By Chris Potter (Flickr: 3D Judges Gavel) [CC BY 2.0], via Wikimedia Commons

October 17, 2017; New York Times

Amid the turbulence and internal disagreement within the GOP, President Trump and Senate Majority Leader Mitch McConnell have seemingly found an arena in which they can agree and find success: filling the more than 100 lower federal court vacancies with lifetime appointments of conservative jurists who will hold sway over legal decisions for the next 40 years or more and build a legacy for both Trump and McConnell.

“The judge story is an untold story; nobody wants to talk about it,” an enthusiastic Mr. Trump said during his impromptu appearance with Mr. McConnell. “But when you think about it, Mitch and I were saying that has consequences 40 years out, depending on the age of the judge—but 40 years out.”

Currently, the Trump administration is bypassing many Senate processes for determining these nominees. Tradition called for home-state senators to make recommendations to the president, with the president nominating from among those recommended. President Trump has relied on the Heritage Foundation and the Federalist Society, two conservative think tanks, to provide him with lists of judicial nominees, bypassing in many cases the recommendations of Senators from both parties.

The large number of vacancies has resulted from a slowdown and refusal to act on lower court nominations when Republicans controlled the Senate during the last two years of the Obama administration. The unprecedented refusal to even consider Obama’s nomination of Merrick Garland to the Supreme Court was pointed to with pride by McConnell, as he said “the single most significant thing this president has done to change America is the appointment of Neil Gorsuch to the Supreme Court.” The courts, not just the Supreme Court, are seen as a highlight for the president and the GOP.

Currently, there are 147 judicial vacancies and 51 nominees, with 45 still needing hearings in the Senate Judiciary Committee before they can be voted on by the full Senate. Six nominees have Committee approval and are awaiting a Senate vote. With a GOP majority in the Senate and the rules having been changed under the Democratic leadership to require only a 51-vote majority to approve a nominee, the possibility of many such lifetime appointments looms large.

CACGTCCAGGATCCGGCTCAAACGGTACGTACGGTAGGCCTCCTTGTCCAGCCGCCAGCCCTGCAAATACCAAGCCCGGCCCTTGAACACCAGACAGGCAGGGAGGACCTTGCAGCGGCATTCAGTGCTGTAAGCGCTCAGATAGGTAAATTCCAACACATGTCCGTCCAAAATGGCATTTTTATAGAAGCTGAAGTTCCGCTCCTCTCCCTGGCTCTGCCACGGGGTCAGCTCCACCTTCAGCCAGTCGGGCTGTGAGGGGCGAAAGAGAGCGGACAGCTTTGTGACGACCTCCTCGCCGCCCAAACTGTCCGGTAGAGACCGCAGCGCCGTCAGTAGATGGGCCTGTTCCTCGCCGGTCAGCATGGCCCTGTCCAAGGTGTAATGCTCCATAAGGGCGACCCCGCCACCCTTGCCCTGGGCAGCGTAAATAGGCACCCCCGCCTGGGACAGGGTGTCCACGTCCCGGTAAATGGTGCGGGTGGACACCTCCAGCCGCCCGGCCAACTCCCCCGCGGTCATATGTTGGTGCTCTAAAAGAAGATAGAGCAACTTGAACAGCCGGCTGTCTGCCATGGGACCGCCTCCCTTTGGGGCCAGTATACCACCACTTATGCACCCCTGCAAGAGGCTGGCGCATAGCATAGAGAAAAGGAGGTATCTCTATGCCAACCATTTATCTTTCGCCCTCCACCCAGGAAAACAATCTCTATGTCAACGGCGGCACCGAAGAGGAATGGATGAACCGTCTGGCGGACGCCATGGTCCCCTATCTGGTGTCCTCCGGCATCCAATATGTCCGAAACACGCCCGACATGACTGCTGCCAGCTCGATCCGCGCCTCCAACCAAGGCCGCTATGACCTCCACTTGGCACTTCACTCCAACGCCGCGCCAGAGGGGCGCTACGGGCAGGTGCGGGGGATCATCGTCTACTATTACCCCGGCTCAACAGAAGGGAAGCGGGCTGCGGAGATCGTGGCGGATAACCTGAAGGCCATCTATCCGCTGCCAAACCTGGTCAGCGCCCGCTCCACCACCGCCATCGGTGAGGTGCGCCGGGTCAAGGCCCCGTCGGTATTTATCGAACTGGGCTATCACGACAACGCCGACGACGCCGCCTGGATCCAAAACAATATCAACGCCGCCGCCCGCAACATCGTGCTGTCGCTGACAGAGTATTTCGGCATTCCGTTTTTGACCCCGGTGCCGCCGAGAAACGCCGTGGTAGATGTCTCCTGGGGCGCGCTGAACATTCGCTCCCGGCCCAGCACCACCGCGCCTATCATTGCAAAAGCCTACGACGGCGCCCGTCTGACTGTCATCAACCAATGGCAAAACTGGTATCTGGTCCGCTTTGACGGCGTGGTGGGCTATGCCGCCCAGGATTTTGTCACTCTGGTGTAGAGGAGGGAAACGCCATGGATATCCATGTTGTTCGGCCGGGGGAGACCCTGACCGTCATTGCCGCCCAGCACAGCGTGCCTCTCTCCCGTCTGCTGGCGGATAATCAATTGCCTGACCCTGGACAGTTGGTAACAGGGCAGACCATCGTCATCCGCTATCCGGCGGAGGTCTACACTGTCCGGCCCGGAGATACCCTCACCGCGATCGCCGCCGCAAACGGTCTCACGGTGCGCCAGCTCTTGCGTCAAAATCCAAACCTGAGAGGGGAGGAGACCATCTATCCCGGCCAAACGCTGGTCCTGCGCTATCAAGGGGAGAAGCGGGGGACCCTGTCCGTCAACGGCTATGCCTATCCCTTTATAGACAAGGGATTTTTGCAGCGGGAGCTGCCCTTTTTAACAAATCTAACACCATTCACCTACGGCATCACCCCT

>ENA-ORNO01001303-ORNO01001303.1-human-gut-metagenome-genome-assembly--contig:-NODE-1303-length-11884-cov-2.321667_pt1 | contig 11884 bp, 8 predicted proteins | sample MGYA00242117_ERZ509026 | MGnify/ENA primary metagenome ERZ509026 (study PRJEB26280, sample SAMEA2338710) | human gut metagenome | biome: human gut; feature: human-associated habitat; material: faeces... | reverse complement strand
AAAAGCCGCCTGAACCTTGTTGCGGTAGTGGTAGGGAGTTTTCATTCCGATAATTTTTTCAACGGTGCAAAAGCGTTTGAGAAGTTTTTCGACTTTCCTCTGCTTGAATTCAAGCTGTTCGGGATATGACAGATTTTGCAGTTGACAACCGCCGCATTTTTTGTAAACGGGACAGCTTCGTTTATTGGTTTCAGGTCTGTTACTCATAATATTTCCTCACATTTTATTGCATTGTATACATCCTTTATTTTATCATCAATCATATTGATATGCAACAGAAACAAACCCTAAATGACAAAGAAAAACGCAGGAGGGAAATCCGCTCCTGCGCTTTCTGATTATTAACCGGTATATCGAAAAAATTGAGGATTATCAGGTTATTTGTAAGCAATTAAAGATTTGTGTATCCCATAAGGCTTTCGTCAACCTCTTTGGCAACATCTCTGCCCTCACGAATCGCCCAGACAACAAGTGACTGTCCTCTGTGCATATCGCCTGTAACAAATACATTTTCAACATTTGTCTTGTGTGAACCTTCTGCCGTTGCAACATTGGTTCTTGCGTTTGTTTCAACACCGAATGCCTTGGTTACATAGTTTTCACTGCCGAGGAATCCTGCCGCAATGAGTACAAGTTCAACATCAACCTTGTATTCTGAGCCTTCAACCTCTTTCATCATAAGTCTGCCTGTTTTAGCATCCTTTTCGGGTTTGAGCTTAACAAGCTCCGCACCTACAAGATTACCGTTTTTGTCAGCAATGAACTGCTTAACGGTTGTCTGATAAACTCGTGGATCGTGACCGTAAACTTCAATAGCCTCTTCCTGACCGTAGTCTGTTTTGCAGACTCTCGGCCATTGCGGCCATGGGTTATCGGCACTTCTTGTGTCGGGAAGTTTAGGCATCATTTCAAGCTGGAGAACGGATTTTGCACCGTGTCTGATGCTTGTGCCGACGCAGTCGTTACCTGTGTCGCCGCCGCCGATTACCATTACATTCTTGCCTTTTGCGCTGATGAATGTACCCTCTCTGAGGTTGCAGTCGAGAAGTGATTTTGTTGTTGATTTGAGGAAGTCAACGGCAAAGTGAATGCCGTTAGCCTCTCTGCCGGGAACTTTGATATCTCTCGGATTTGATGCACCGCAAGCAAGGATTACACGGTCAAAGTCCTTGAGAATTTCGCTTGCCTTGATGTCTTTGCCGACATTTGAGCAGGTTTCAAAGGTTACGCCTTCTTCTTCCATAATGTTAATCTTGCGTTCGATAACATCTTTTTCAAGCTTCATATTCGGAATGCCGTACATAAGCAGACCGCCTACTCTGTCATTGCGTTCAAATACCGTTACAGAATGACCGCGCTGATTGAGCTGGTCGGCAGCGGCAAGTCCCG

The nonprofit role in this process may not seem clear, as the complexity of courts and lawsuits seems distant from the urgency of daily work. But, while nonprofits work with immigrant and refugee populations, federal courts are making decisions on the Trump administration’s Muslim travel ban. As nonprofits work for clean air and water and promote science-based climate change strategies, federal courts are making decisions about environmental protections, oil drilling, and federal land protections. As nonprofits work on healthcare, education, and issues of equality and equity, federal courts are making decisions that impact this work—from minimum wages to who makes decisions about what is covered by healthcare and who businesses can hire and fire.

The Supreme Court hears about one percent of the cases that are appealed to it. Most settled law happens in the lower federal courts, and these are the vacancies that will, like the Supreme Court, be filled with judges who will hold lifetime positions. “Many, many are in the pipeline,” Mr. Trump said of his nominees, promising that “we will set records in terms of the numbers of judges.” The conservative leanings of the source organizations that are recommending these judges and their support for corporate deregulation, tax deregulation, and other laws that influence how nonprofits sustain themselves should make who these nominees are a priority for the nonprofit sector.

Both Trump and McConnell need a “win” with their conservative base. and it is unlikely to come via legislation on healthcare reform or tax reform. As reported in the New York Times, the courts offer an alternative path for conservatives to score a win and build power. By filling a large number of federal court vacancies with conservative judges, their ideology and judicial activism could hold sway for years to come.

As the nonprofit sector grapples with a changing federal landscape, finding a voice on lifetime appointments to the federal courts may become a part of the portfolio of actions that need to be taken. Fortunately, there is nonprofit leadership working on these issues. The Alliance for Justice, Center for American Progress, National Council of Jewish Women (through their BenchMark Campaign), People for the American Way, Why Courts Matter, and others are sources for both information and means of taking action. A network of state-level Courts Matter coalitions also exists and offers training, information, and ways for nonprofits to weigh in at the state level. The enthusiasm of President Trump and Mitch McConnell at the prospect of filling these judicial vacancies should raise concerns with nonprofits as to just what the ramifications might be—now, and 40 years down the road.—Carole Levine